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The question Break an authentication protocol based on a pre-shared symmetric key was tagged with both and .

What is the difference between these tags, and when should each be used?

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  • $\begingroup$ I retagged the question as "crypto" only, according to my answer below. $\endgroup$ – Ran G. Mar 17 '12 at 23:38
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    $\begingroup$ security is far more general than cryptography. $\endgroup$ – Dave Clarke Mar 18 '12 at 13:06
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My stand on it is similar to the distinction between crypto.SE and ITsecurity.SE (which is slightly vague and sometime ambiguous)

is for more theoretical primitives , algorithms and methods and the their analysis. (e.g, AES, ZK-proofs, signature schemes, etc.)

is for security in real-world systems and practical questions.(e.g., computer forensics, DDS and network security, etc.)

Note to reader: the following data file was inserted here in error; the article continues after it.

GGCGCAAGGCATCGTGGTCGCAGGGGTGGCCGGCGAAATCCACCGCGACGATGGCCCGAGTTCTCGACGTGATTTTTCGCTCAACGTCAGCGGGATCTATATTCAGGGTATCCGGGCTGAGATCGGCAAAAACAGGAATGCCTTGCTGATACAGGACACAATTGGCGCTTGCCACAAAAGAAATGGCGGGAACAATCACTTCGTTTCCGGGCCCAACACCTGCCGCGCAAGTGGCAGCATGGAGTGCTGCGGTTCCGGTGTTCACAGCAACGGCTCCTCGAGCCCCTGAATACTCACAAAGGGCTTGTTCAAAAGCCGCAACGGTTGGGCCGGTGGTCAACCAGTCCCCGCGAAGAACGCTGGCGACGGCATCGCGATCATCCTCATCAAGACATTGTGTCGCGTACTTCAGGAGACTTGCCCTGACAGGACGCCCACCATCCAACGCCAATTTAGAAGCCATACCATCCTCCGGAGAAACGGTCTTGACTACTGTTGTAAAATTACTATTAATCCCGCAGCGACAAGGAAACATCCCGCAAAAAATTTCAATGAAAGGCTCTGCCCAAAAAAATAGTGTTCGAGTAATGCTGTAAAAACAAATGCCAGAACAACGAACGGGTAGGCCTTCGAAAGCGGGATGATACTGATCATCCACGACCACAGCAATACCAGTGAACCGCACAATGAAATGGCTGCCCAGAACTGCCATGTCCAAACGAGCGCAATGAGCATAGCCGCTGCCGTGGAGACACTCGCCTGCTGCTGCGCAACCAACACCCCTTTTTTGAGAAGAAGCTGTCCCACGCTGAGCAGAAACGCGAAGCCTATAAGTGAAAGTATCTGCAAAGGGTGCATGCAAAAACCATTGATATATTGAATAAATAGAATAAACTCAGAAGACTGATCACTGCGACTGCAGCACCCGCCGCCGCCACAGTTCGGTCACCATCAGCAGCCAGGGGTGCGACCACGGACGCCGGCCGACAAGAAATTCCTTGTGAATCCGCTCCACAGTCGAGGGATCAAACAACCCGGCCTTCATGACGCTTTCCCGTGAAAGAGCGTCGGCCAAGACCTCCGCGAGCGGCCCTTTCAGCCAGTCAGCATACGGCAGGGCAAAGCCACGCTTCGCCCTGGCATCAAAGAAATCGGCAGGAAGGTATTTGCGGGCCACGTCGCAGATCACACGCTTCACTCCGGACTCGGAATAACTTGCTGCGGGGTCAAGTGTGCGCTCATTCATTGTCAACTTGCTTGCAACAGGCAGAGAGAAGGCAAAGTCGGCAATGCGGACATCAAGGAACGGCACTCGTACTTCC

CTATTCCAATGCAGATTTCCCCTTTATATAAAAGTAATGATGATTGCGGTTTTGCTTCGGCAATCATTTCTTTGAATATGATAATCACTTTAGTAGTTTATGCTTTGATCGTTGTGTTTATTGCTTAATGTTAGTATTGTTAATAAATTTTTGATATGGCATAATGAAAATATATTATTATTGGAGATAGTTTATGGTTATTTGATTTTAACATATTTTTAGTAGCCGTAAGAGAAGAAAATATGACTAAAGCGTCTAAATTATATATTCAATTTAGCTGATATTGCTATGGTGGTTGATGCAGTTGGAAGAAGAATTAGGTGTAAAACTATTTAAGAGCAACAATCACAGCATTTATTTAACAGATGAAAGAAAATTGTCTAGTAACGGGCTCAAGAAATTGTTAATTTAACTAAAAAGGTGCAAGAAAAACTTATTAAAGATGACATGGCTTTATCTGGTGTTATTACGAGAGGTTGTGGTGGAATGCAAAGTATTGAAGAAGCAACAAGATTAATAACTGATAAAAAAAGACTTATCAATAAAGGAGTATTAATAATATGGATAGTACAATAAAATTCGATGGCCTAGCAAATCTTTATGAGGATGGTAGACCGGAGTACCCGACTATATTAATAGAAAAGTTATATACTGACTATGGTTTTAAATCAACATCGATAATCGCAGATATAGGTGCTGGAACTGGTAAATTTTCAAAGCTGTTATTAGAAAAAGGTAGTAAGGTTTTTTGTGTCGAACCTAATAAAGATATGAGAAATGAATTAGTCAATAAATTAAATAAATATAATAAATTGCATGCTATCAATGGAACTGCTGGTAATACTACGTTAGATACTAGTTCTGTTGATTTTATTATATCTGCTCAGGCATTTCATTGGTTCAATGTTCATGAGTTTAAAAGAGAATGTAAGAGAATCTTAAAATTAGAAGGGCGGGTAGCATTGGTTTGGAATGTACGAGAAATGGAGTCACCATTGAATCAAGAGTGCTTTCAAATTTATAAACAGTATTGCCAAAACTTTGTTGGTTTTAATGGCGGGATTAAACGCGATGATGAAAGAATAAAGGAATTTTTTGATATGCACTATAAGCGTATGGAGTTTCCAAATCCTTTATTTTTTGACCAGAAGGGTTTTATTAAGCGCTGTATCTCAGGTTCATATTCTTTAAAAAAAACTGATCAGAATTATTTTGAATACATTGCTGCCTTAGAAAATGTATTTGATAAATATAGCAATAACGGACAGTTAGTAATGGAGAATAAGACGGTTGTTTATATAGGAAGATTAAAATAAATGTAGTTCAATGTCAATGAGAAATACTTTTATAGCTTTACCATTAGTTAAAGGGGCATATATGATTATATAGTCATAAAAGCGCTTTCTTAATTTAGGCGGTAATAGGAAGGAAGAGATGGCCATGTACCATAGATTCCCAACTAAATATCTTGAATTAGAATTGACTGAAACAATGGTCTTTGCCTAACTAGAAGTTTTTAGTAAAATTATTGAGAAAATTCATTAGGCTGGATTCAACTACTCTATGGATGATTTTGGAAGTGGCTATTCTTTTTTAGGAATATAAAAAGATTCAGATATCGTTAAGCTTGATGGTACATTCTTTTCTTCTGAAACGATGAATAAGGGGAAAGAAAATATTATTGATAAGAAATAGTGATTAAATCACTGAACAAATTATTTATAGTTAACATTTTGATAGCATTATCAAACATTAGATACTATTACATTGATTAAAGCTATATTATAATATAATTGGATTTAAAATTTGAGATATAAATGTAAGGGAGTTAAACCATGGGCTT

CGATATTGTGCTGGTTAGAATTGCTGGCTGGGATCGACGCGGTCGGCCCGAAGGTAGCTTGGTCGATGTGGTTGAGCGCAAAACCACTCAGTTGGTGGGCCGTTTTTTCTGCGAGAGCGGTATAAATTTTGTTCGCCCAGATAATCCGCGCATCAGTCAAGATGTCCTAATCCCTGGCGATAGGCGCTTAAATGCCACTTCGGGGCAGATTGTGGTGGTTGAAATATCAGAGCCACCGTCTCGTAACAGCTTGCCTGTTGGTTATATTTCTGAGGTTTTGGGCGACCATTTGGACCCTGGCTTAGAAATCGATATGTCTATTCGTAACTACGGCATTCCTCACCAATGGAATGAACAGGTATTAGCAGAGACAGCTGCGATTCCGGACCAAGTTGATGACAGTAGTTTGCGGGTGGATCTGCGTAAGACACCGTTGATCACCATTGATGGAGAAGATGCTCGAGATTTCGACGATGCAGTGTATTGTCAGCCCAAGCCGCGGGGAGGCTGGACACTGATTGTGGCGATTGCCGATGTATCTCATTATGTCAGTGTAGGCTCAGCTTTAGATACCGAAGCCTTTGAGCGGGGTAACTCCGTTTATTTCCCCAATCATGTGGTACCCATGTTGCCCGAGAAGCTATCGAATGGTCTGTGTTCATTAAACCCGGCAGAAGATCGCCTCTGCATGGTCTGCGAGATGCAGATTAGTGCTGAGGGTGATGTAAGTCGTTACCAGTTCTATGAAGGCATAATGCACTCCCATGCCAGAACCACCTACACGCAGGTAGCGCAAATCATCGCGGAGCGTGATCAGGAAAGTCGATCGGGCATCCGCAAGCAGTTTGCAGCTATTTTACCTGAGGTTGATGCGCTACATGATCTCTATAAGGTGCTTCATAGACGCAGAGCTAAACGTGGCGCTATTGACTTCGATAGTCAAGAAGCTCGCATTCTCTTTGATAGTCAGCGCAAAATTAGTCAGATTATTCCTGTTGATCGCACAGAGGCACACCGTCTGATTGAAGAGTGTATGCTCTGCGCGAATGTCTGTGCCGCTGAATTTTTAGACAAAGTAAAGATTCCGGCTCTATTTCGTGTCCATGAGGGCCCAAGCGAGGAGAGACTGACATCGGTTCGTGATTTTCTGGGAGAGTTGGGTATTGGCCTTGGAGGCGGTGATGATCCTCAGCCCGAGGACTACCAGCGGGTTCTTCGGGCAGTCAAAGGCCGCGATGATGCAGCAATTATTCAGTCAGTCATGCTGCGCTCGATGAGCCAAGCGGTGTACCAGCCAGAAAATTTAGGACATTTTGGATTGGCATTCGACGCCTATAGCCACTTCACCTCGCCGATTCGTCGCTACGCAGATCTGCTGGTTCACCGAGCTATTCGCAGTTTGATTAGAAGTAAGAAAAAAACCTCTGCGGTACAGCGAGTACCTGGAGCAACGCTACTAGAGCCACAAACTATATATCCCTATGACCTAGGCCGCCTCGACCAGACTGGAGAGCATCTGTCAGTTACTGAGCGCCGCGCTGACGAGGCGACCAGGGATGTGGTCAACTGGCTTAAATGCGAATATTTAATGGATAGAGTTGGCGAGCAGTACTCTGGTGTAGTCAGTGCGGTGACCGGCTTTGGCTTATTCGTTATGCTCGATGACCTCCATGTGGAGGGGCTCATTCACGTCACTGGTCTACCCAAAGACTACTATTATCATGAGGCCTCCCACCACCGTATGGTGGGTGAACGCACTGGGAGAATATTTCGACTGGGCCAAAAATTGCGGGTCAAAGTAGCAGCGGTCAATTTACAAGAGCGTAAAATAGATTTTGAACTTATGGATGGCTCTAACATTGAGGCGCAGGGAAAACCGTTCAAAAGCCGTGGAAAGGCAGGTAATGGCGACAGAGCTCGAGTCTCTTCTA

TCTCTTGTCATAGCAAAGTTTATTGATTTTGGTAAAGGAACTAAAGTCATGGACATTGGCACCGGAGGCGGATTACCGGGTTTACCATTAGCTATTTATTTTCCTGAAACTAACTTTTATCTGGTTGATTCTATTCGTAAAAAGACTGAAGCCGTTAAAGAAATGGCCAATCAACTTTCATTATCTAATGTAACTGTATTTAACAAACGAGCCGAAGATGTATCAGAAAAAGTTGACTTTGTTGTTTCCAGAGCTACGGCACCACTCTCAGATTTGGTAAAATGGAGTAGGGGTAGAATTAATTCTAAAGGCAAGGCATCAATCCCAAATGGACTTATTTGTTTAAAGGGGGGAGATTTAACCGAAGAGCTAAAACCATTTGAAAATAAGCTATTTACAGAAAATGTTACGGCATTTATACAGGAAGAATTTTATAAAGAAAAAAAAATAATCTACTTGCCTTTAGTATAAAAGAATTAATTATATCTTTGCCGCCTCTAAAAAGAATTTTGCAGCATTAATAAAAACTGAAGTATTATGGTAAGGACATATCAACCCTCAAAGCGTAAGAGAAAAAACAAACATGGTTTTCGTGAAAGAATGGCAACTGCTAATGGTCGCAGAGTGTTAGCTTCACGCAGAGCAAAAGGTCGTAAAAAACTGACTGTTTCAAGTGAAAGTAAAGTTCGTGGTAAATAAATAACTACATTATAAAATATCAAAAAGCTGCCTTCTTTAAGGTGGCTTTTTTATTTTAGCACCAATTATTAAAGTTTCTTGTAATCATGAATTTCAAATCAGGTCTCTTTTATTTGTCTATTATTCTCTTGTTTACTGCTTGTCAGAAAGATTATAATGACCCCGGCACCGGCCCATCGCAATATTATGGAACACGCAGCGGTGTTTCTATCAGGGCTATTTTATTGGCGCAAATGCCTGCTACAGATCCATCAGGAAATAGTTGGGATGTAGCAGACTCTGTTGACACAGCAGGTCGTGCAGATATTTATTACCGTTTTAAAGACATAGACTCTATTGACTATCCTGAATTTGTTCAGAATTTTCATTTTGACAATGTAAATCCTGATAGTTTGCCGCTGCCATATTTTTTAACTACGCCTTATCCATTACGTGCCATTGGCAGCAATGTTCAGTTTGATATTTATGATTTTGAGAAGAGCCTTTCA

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    $\begingroup$ I think the main point is that security is way broader than crypto. $\endgroup$ – Raphael Mar 18 '12 at 0:57
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I wasn't sure what to use. I'm not too keen on here either, but I do want have a way to distinguish mathematical primitives from abstract cryptography. How about , for that matter?

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  • $\begingroup$ can you explain what abstract-crypto will include? $\endgroup$ – Ran G. Mar 17 '12 at 23:49
  • $\begingroup$ @RanG. I've heard it used for the study of protocols in which crypto primitives are treated as black boxes (“$E$ is symmetric encryption algorithm, $H$ is a hash, …”). I don't know how widespread this terminology is. $\endgroup$ – Gilles 'SO- stop being evil' Mar 18 '12 at 0:17
  • $\begingroup$ this is just plain theoretical cryptography: assuming one-way functions, (good) encryptoin schemes, etc. I don't see the need to call it theoretical-cryptography $\endgroup$ – Ran G. Mar 18 '12 at 0:22
  • $\begingroup$ see this. But I don't think there is need to have separate crypto tags for these. (ps: abstract crpto is a very bad name.) $\endgroup$ – Kaveh Mar 18 '12 at 3:02
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    $\begingroup$ If anything protocols should be cryptographic-protocols. Abstract-cryptography seems to be going too fine-grained. $\endgroup$ – Dave Clarke Mar 18 '12 at 13:10

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